Thinking Allowed - Including musings by Daan Spijer.

Book Reviews

February 22, 2011

Fall Girl

Fall Girl
Toni Jordan
Text Publishing 2010
ISBN: 9781921656668
240 pp

Following a successful debut novel with a second one can be daunting for a writer.  With Fall Girl, Toni Jordan has come up with a worthy, well-crafted follow-up to Addition, showing that she has it in her to keep on entertaining us.

Fall Girl is different from Additions in almost every aspect.  It explores that part of a young woman’s life in which she is confronted with perhaps her greatest challenges and probably her greatest opportunity for radical change.  Della, who narrates the story, has been brought up from before she was six, as part of the extended family team, to lead the life of a grifter – taking money from people who don’t deserve it because they made no effort to attain it (unless dishonestly) or because they are too stupid to hold on to it.  Her ‘mark’ for the bulk of the book fits both criteria.  Or does he?

Toni Jordan has an eye for the ludicrous and in this book it is epitomised by Timothy, Della’s would-be boyfriend.  His ineptness and stupidity play a role in Della’s unravelling and she should, perhaps, thank him for it.  The one who acts the clown, after all, is often the wise person.

Toni Jordan presents us with what at first appears to be a simple tale of subterfuge, smoke and mirrors, good and evil.  But as the reader is enticed from page to page and chapter to chapter, ostensibly to learn the truth behind the masks and façades, s/he becomes engrossed in Della’s mental and emotional ebbs and flows, certainties and doubts and her gradually deeper self-examination.

Della is really the only character we care about, the others more or less forming part of her environment.  This could be seen as a fault in the novel (lack of development of any other than the central character) but actually made it easier for me to follow and enjoy the story (I often have difficulty keeping up with too many characters whom I am asked to care about).  What we do learn about the other characters, all relates to the impact they have on Della.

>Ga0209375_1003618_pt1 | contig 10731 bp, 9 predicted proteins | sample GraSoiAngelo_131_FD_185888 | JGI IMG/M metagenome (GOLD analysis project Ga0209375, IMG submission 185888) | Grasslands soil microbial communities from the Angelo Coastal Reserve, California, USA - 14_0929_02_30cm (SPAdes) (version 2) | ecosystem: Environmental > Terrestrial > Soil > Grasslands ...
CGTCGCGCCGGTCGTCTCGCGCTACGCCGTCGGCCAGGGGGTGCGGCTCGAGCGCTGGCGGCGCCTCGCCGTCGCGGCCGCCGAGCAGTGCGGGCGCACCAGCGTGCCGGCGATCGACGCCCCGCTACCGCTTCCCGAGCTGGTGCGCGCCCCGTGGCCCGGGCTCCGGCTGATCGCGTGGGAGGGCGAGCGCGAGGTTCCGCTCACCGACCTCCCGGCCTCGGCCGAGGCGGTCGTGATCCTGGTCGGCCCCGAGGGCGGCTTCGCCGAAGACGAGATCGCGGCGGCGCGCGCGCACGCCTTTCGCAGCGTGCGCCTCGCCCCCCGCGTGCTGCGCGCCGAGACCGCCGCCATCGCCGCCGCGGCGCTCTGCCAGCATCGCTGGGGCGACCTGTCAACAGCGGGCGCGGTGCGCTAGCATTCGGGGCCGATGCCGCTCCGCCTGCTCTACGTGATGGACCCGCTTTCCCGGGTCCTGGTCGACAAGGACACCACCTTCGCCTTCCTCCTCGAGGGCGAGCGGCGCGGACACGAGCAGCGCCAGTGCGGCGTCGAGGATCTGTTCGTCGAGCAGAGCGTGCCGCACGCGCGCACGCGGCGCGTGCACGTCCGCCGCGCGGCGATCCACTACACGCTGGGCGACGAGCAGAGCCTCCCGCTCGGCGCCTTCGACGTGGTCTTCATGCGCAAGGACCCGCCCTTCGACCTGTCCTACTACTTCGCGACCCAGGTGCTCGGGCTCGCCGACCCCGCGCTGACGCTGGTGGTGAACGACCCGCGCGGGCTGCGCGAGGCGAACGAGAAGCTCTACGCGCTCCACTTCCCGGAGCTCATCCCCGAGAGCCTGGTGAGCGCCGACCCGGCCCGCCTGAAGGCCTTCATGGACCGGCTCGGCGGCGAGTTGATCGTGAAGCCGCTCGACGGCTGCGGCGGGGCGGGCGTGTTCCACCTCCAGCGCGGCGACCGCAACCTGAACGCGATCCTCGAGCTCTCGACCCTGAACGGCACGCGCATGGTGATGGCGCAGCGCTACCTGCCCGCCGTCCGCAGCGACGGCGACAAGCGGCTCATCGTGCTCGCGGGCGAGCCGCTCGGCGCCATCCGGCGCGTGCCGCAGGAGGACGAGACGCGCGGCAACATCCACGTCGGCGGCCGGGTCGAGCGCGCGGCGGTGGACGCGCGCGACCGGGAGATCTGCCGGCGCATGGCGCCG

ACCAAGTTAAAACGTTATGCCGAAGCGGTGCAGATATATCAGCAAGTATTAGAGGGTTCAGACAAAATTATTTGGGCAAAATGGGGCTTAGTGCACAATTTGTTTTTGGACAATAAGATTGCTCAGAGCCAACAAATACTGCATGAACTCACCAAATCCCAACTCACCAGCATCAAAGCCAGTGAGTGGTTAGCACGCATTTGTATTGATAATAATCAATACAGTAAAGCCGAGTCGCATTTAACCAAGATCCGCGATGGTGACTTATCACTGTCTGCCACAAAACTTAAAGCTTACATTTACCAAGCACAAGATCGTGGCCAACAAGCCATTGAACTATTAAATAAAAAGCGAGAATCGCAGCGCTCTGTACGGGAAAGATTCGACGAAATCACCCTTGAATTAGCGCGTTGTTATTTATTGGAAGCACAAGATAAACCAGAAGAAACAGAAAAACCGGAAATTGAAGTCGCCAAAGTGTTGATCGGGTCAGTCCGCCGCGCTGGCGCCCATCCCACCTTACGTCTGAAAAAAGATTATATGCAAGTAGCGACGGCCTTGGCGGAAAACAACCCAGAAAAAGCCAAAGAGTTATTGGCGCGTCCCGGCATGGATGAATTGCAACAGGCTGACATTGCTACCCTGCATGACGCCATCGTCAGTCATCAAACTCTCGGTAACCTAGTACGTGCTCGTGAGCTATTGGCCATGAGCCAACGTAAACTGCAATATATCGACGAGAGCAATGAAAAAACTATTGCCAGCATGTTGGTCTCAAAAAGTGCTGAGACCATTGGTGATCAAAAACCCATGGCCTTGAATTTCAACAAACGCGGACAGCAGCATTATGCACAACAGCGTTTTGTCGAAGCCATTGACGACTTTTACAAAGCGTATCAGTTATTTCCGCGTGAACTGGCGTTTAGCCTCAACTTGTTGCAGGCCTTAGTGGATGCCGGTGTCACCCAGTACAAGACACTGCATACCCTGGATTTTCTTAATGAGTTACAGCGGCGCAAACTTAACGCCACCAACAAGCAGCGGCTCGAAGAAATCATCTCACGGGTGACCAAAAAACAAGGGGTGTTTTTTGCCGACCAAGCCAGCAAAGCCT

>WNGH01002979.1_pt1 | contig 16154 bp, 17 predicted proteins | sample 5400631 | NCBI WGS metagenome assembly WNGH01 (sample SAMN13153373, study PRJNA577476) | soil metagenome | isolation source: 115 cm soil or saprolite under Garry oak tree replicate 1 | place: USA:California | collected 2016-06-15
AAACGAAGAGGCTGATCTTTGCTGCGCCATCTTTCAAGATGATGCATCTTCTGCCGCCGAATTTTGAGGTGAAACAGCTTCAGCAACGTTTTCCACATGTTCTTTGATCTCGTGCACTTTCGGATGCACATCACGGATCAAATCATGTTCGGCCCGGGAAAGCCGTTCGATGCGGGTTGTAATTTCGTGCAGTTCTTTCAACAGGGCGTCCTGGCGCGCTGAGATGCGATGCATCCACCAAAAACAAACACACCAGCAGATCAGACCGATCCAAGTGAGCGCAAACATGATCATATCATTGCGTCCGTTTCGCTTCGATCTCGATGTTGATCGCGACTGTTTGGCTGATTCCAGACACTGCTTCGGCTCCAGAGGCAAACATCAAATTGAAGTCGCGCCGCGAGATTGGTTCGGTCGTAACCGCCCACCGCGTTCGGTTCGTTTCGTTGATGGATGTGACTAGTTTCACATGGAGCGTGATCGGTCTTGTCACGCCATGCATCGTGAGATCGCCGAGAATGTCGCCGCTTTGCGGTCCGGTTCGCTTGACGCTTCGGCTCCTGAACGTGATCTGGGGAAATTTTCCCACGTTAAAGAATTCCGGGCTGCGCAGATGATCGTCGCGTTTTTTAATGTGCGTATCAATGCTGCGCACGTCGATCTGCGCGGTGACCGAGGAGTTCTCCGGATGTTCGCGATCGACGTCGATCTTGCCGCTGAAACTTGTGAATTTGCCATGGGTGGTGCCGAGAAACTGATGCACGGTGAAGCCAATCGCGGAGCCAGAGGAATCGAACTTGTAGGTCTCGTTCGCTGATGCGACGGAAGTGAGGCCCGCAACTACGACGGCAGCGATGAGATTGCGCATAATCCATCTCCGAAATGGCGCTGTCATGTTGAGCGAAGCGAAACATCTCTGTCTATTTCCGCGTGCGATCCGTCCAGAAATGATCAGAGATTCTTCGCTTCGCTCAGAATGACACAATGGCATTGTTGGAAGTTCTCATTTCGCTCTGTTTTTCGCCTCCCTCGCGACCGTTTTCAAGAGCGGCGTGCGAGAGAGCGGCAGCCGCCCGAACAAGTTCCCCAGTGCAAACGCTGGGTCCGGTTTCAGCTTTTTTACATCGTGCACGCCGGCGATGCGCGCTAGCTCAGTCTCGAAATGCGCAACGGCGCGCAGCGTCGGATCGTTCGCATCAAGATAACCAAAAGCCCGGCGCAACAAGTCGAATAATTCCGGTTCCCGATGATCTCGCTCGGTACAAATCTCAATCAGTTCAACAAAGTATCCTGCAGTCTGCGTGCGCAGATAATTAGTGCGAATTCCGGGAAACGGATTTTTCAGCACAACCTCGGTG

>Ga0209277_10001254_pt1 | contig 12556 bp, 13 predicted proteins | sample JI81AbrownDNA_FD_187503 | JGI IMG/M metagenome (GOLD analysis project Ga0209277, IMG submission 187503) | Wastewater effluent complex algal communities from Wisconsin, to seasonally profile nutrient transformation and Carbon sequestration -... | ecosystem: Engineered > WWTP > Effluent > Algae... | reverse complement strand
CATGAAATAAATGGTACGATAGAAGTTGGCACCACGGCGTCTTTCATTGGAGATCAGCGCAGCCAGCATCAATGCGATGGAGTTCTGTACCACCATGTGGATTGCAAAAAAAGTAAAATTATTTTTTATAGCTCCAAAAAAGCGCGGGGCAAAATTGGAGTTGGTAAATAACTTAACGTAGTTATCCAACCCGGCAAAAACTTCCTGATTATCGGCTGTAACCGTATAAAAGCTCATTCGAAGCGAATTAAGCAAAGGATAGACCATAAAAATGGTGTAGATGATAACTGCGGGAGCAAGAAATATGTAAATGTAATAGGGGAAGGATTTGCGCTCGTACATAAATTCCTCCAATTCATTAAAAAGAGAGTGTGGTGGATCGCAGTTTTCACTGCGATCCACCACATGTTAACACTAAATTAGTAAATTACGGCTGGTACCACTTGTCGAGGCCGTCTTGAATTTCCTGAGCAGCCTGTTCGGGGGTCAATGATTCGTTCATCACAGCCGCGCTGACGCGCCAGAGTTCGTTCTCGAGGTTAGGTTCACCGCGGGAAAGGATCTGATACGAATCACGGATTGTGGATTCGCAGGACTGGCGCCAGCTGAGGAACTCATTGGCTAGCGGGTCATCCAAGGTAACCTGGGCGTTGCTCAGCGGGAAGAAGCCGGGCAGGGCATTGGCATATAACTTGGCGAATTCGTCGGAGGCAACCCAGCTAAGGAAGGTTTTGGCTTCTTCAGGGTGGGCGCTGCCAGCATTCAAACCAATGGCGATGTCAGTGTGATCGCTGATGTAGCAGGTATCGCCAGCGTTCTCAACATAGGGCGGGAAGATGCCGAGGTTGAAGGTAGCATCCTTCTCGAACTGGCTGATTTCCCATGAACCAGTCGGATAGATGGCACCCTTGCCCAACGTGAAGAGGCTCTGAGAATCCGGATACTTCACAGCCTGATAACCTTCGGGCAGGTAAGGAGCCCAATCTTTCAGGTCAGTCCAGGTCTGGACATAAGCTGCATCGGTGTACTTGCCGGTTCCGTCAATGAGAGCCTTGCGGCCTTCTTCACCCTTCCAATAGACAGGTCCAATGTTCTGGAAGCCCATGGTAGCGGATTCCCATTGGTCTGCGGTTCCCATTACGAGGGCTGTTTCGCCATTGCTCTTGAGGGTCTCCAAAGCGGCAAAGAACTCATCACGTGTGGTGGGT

It is also possible to read Fall Girl purely as a jolly good romp through the setting up and execution of a sting, with a potential romance running alongside it.  That is one of Toni Jordan’s strengths as a writer, which she also demonstrated in Addition – read it superficially or allow yourself to become engrossed in the all-too-human concerns of the central character.  And the central characters in both books are well observed and real; it is hard not to see in these women something of ourselves or someone we know.

Toni Jordan has a wicked sense of humour and knows how to tell a good story and to tell it well.  In Fall Girl she throws in enough tension, crazy situations, sex and romance to satisfy anyone.  And it all works wonderfully at many levels.

© 2011 Daan Spijer

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